The Volkswagen Phaeton’s decade-old platform needs more than a tweak to be a success in the luxury car market
If there’s one word that seems to define the VW Phaeton it’s ‘why?’. Why build a luxury limousine with a mainstream badge when – in the Audi A8 – you already build one with a prestige badge?
Is this man’s desire to be different? Well, if you share that desire then this particular Phaeton is the one that best extols that virtue; a V10, 5.0-litre, 309bhp turbodiesel powering all four wheels of a long-wheelbase (extra 120mm) limousine that nobody’s ever heard of. Different indeed.
As in the Touareg SUV, which shares the same engine, the V10 idles with a slightly agricultural chunter that fades to a murmur when wafting along on a light throttle. It’s a dry, soulless sound with the odd hint of a five-cylinder Audi but with the bass control turned up until the slider has snapped off.
For a luxury flagship you hear a little too much of it. Then you depress the accelerator fully and a remarkable thing happens. From somewhere deep behind the bulkhead emanates a mean, hard-edged rumble, and the Phaeton stampedes forward with the effortless momentum you only feel when a real heavyweight defies physics. Make no mistake: 553lb ft makes this Phaeton a fast car in a straight line.
Stampedes is very much the operative word here, however, because at 2566kg the Phaeton TDi is very heavy indeed: 184kg heavier than the V8 Phaeton. Blame the use of a steel structure – unlike the aluminium Audi A8 – and the big-block 10-cylinder engine.
Not that the ride suffers. In fact, on the comfort setting this long-wheelbase Phaeton deals with surface irregularities better than other examples we’ve driven. It’s quiet, and handles large and small cabin intrusions with authority. Up the pace though – something the engine’s performance encourages you to do – and the Phaeton’s weight starts to tell. It understeers early and heavily, the outside front wheel readily squealing even at a moderately swift pace.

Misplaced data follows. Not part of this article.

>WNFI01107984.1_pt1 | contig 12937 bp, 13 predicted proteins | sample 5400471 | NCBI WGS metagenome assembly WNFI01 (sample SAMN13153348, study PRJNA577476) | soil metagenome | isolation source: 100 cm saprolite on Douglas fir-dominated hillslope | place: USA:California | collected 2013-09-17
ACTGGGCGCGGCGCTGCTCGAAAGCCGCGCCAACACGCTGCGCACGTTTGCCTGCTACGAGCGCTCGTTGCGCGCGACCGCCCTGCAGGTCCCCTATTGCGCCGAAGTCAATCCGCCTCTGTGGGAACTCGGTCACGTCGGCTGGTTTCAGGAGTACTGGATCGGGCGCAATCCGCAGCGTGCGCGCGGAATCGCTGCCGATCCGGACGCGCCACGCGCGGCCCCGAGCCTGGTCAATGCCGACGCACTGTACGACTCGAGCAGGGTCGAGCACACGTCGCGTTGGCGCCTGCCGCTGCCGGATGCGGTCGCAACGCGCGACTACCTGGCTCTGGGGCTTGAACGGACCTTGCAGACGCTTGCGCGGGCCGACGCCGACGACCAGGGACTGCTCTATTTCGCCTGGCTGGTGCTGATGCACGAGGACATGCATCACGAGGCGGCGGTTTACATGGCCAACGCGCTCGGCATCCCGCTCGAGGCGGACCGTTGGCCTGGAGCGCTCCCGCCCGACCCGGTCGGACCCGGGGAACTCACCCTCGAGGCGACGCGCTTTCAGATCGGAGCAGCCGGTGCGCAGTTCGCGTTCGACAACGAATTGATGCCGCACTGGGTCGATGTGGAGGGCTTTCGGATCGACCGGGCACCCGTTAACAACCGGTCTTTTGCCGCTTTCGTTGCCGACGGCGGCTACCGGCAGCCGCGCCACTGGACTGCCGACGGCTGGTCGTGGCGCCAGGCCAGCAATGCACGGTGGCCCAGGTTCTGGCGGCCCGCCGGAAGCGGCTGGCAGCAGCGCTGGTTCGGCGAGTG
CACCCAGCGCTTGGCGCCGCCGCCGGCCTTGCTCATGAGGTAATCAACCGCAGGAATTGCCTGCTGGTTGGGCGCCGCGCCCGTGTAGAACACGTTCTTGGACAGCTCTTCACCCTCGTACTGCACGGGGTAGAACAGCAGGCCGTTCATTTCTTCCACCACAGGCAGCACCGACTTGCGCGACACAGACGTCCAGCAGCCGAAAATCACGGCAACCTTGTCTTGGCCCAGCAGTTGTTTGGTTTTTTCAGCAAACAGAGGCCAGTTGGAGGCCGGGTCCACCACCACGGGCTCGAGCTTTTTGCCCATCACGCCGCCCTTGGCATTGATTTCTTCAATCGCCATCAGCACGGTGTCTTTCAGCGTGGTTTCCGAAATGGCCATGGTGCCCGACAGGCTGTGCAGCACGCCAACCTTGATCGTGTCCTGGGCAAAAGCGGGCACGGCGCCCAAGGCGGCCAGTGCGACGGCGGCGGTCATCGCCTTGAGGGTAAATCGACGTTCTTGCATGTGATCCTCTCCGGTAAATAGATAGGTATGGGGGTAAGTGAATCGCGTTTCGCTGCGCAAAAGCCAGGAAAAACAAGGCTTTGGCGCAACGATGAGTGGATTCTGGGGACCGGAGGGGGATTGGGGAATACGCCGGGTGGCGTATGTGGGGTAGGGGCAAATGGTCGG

Selecting a more sporting damper setting firms things up, but can’t solve the inherent problems of the car’s large weight. And, as we’ve said before of the VW Group’s adjustable damper system (as used on the Bentley Continental GT), having to manually tweak the settings depending on road surface or driving style becomes wearisome rather quickly.
Steering devoid of any feel and brakes that quickly seem overworked colour in a poor dynamic picture. At least the 4Motion all-wheel-drive system ensures excellent traction, despite the vast slabs of torque on offer.
Inside, the Phaeton is a curious mix of exacting build quality and distinctly average plastics; an interior where a lack of any particular style seems to have been a virtue on the design brief. But at least the long-wheelbase car gives you suitably plutocratic amounts of legroom in the back and it’s a comfortable enough cabin in which to consume the miles.
But room to kick back and relax isn’t enough. At £60,375 the LWB V10 is only £1595 less than an Audi A8 V8 TDi LWB; the Audi is lighter, as fast, cleaner, more frugal and to most eyes a lot more desirable. And the Audi should hold its value better. The Phaeton V10 might be something different, but we’re still asking why.